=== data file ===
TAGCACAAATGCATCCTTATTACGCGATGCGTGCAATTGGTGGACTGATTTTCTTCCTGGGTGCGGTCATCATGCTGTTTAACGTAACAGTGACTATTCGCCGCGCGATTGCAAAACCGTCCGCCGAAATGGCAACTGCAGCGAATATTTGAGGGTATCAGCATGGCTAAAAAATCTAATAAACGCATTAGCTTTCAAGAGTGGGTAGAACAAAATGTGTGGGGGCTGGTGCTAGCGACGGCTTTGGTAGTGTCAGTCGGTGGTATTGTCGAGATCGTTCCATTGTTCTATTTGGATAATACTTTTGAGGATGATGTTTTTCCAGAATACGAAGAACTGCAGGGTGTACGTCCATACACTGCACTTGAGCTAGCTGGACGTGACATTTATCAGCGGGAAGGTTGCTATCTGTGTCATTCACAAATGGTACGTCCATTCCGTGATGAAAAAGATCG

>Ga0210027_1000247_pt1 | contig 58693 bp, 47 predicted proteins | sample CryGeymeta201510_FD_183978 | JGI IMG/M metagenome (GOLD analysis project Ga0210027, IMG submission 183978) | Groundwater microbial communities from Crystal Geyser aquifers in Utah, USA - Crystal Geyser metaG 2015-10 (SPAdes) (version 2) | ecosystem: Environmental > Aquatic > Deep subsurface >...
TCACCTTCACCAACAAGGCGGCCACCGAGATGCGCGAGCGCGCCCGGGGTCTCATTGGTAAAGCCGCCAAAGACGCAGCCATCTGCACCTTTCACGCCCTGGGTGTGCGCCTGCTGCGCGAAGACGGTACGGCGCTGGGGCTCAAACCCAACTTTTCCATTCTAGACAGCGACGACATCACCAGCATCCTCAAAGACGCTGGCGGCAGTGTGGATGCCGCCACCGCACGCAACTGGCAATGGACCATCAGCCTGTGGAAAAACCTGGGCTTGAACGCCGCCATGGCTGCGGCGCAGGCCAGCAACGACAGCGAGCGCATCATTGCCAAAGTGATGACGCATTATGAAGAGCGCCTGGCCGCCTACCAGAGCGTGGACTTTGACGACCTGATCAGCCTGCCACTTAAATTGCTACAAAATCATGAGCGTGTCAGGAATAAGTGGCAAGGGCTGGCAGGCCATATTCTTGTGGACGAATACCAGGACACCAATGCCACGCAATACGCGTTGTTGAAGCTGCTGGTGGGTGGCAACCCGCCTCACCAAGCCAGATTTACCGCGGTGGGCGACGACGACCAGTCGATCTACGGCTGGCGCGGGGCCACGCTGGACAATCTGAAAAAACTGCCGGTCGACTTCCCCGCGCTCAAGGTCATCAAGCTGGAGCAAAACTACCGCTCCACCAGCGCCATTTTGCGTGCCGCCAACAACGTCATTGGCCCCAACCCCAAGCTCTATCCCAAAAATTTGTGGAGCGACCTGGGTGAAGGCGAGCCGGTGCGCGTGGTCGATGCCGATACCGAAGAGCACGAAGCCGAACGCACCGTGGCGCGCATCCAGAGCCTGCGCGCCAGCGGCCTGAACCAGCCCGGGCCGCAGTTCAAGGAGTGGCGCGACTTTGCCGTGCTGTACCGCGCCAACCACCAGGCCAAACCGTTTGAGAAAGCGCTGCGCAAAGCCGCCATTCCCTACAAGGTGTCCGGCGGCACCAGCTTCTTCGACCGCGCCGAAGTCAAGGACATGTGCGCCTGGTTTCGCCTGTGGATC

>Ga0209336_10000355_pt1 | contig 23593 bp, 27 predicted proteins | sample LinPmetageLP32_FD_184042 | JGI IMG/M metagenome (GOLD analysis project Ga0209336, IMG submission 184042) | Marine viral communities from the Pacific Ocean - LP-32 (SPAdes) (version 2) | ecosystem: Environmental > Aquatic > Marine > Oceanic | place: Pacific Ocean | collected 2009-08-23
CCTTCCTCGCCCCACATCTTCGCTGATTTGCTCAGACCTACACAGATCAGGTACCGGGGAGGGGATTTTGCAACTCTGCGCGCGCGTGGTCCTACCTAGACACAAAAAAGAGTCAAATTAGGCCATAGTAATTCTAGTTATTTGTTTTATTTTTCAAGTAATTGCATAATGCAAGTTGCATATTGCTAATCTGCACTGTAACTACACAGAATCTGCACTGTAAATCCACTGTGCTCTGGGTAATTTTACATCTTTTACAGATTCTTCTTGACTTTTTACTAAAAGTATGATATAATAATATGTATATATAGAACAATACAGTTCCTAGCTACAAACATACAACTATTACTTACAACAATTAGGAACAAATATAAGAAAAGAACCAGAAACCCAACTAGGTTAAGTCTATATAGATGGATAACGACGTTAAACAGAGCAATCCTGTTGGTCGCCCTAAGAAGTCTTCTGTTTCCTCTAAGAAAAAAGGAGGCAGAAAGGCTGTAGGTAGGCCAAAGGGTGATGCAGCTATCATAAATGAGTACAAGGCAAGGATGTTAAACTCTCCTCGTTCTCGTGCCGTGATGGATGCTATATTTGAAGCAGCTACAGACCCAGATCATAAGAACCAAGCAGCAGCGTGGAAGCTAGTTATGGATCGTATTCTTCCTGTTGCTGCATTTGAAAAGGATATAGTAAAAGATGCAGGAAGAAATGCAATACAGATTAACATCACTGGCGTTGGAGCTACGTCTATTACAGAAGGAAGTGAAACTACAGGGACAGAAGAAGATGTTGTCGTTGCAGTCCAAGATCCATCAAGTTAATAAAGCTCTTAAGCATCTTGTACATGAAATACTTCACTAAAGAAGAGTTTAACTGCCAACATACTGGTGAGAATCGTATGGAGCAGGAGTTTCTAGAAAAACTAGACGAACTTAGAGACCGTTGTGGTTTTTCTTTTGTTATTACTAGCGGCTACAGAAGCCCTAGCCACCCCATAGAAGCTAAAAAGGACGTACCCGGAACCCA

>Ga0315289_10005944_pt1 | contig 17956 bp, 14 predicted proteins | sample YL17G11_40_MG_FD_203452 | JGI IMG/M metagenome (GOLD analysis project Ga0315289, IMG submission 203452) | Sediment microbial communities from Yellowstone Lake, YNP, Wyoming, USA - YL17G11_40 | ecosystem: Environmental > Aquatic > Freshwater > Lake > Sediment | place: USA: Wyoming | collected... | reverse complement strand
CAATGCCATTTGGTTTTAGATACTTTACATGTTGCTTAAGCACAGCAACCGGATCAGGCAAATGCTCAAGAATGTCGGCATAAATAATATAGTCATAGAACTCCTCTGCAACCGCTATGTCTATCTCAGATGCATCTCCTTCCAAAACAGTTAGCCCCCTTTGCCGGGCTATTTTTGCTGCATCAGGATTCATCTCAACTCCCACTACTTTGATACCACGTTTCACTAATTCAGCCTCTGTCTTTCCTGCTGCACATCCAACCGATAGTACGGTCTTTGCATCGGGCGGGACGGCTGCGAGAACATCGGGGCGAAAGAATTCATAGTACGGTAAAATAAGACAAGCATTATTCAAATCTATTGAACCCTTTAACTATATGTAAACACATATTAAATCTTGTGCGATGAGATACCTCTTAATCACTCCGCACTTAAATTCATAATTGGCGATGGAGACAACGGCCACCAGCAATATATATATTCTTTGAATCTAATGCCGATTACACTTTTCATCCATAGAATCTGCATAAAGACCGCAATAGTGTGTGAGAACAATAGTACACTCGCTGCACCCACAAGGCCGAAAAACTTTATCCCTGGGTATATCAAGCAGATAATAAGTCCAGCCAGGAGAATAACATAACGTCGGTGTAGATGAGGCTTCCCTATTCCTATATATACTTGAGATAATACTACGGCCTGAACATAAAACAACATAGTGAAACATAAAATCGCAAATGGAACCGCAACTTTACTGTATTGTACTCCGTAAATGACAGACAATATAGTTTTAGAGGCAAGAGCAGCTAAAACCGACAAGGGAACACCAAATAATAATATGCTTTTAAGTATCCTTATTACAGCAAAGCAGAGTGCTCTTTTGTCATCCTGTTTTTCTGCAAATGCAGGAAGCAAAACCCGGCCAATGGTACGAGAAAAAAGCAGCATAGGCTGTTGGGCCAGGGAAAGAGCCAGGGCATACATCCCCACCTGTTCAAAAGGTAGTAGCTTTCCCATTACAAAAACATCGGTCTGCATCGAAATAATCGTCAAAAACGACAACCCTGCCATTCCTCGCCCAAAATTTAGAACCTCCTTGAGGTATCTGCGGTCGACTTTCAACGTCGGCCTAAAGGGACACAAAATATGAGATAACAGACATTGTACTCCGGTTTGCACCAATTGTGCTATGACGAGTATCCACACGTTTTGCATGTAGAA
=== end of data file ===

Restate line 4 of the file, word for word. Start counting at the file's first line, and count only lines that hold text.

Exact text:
>Ga0209336_10000355_pt1 | contig 23593 bp, 27 predicted proteins | sample LinPmetageLP32_FD_184042 | JGI IMG/M metagenome (GOLD analysis project Ga0209336, IMG submission 184042) | Marine viral communities from the Pacific Ocean - LP-32 (SPAdes) (version 2) | ecosystem: Environmental > Aquatic > Marine > Oceanic | place: Pacific Ocean | collected 2009-08-23